Our path takes us to an obligatory stop at one of many playgrounds in the park, where we were welcomed with the loudest buzz of children swinging and sliding and not wanting to leave. We stopped at the big swings, which led to a long swing for Kevin and his friends and even a quick swing for the moms, symbolic of our own youthful park days.

No Central Park kid’s tour is complete without a nod to the zoo. A quick visit to the Children’s zoo (where the nice bathrooms are) confirms that cow, goats, and ducks are all well. Stopping to see whether Martie and his Madagascar crew are back will wait for another day, as will the need of my children to repeat the movie’s most famous line (at least at our house), “if you’ve got poop, fling it now!”

My adult-only days in the park that followed the next week were completely different adventures. They merit their own tribute another day. For now, I smile as I think of some of my own memories of the days as a kid in the park and at having created some new ones at the grand-daddy park of them all — Central Park. It’s a Sharmed Life!

Out the Back Door

The odd red maple tree branch peeking out of the trees at the cottage tells me that summer is almost over. Today is the last day. Despite a last summer project that involved painting the Canadian flag on the floating dock, there is no denying the fact that today is clean-up day. Our summer this year has been full of cottage time, New York parks and adventures, visitors and family, and making the most of having Sarah and Matt with us for three months that came and went so quickly.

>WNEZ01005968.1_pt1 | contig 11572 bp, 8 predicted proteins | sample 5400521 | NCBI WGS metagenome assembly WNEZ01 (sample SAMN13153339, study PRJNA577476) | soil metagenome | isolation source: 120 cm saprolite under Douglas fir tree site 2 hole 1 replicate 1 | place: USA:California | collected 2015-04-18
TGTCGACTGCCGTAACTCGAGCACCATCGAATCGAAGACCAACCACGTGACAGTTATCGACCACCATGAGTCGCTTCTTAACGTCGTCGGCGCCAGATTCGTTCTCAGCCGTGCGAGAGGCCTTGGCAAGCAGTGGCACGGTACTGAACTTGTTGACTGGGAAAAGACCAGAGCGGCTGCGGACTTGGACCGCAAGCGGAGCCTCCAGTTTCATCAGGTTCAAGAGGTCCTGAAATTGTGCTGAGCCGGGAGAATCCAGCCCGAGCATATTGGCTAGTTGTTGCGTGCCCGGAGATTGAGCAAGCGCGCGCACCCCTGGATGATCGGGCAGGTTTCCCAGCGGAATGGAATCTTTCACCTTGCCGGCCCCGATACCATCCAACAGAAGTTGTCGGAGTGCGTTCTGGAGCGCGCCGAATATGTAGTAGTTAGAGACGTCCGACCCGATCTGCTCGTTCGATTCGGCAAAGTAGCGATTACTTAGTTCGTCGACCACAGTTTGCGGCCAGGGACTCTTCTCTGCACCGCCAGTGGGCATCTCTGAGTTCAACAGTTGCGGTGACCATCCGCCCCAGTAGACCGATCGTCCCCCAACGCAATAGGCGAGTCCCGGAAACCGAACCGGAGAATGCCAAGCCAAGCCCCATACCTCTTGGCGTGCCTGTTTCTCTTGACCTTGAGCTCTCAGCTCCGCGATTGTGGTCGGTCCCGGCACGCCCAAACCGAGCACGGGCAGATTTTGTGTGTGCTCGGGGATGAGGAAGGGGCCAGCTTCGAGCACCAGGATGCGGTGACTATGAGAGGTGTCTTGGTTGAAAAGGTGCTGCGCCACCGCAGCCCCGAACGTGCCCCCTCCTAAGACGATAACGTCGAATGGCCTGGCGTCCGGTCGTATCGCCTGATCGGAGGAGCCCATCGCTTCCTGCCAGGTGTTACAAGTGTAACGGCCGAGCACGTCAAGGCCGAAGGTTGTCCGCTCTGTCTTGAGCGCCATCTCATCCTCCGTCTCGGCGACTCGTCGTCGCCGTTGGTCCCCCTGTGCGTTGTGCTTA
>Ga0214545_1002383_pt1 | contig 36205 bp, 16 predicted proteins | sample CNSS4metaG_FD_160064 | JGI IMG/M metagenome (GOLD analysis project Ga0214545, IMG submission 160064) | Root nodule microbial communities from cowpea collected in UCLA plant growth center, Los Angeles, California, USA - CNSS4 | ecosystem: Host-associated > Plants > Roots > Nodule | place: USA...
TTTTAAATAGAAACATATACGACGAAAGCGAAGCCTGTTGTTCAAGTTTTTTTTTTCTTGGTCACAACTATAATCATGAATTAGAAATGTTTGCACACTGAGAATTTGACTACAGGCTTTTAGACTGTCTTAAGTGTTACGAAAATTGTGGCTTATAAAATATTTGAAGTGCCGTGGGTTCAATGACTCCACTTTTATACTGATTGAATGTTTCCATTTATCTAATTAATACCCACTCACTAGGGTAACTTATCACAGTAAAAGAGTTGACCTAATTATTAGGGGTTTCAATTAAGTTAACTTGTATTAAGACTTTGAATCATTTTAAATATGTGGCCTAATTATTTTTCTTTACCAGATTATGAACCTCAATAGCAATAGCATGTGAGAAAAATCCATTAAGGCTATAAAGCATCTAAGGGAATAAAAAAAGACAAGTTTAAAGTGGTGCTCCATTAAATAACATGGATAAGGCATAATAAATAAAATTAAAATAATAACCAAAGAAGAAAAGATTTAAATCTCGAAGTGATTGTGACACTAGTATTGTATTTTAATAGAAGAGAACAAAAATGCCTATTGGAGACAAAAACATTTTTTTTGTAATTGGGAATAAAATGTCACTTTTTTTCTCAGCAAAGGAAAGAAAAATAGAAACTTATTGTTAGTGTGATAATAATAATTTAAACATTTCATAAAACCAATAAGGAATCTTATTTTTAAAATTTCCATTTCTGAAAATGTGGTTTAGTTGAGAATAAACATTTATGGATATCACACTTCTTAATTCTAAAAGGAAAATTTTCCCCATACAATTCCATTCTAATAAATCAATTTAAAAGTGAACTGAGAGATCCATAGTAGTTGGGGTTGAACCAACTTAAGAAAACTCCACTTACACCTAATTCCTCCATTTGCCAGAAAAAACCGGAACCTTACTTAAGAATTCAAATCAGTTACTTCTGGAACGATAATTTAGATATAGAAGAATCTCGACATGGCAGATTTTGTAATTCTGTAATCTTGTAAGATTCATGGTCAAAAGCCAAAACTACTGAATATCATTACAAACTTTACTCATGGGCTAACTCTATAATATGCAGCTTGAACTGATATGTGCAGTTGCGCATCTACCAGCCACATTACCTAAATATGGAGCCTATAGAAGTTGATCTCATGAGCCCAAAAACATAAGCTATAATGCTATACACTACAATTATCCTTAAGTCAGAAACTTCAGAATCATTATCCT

At the cottage, one of the constant sounds is the endless slap, slap, SLAP of the screen door as each of us go in and out at least 50 times a day. When we lived in Manor Park, the in-and-out pattern was no different. Now that we live in an apartment in New York, I realize popping out the back door is a way of life for us and probably for most Canadians.
Besides summer’s end, this post marks the end of our first year living in New York City. If I was to think back on some of my observations about it, I would comment that certain ways of life for New Yorkers hit me out of the blue. As I try to take in this unique way of living, there are certain “I get in now” moments.